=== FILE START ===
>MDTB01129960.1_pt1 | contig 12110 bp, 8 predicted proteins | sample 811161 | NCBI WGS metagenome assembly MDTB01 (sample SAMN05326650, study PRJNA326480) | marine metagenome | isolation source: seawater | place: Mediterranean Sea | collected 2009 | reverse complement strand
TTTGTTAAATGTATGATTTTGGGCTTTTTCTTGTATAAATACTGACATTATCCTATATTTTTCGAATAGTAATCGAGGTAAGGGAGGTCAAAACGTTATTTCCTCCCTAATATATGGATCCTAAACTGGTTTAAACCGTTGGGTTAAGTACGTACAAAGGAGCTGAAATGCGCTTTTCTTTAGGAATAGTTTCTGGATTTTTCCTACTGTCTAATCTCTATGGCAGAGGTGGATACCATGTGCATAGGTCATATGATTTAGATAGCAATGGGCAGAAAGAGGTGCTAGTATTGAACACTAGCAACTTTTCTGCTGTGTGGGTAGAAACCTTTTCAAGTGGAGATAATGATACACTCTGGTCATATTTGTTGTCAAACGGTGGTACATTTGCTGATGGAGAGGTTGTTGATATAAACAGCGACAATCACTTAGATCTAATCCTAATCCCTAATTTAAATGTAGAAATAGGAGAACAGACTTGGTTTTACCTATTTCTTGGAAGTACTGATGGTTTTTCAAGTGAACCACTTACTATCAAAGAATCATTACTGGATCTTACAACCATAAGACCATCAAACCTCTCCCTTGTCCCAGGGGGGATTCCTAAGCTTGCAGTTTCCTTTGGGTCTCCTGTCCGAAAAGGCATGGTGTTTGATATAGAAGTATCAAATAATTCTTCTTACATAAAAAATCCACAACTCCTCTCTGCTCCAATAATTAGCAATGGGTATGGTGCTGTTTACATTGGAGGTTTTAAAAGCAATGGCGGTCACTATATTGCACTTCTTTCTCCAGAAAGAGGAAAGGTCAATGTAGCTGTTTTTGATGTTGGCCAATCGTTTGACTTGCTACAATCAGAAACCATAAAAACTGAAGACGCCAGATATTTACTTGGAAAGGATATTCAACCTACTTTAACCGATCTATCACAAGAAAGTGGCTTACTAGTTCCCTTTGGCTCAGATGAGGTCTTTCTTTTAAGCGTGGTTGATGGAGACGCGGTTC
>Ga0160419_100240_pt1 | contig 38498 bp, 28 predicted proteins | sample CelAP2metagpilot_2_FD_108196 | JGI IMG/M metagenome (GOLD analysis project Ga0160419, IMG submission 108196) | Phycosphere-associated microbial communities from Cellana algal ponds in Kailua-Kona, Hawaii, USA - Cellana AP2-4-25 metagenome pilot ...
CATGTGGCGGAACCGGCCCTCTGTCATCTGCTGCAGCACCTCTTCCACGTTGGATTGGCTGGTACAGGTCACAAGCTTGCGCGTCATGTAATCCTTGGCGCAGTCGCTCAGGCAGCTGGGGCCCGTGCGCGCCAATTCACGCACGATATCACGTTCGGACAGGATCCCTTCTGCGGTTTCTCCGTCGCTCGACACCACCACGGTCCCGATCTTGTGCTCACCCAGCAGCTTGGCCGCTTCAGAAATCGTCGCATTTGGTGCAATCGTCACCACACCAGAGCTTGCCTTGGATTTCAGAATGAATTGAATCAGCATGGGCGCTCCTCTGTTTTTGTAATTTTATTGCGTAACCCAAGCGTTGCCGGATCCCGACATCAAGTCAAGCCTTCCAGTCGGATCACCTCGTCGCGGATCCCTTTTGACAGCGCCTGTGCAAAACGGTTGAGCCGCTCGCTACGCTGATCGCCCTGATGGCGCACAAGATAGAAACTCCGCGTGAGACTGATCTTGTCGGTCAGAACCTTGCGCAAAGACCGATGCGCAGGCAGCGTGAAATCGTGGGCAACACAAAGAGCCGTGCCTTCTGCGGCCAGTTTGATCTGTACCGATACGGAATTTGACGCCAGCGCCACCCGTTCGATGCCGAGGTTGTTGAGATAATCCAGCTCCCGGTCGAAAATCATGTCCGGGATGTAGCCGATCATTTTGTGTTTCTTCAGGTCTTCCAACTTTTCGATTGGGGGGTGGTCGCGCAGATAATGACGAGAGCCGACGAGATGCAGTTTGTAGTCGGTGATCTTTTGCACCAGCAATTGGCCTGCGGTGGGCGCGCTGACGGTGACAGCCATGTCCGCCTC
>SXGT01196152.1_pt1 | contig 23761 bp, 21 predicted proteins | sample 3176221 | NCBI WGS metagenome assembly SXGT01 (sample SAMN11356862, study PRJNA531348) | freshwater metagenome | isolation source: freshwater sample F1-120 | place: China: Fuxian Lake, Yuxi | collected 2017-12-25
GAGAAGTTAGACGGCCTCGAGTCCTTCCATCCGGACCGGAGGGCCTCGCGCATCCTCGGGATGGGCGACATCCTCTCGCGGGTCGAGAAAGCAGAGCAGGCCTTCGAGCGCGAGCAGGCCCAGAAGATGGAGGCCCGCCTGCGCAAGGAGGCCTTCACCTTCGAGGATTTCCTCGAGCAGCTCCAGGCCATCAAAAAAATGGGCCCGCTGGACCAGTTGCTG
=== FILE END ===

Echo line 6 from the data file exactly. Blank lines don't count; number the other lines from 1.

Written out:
GAGAAGTTAGACGGCCTCGAGTCCTTCCATCCGGACCGGAGGGCCTCGCGCATCCTCGGGATGGGCGACATCCTCTCGCGGGTCGAGAAAGCAGAGCAGGCCTTCGAGCGCGAGCAGGCCCAGAAGATGGAGGCCCGCCTGCGCAAGGAGGCCTTCACCTTCGAGGATTTCCTCGAGCAGCTCCAGGCCATCAAAAAAATGGGCCCGCTGGACCAGTTGCTG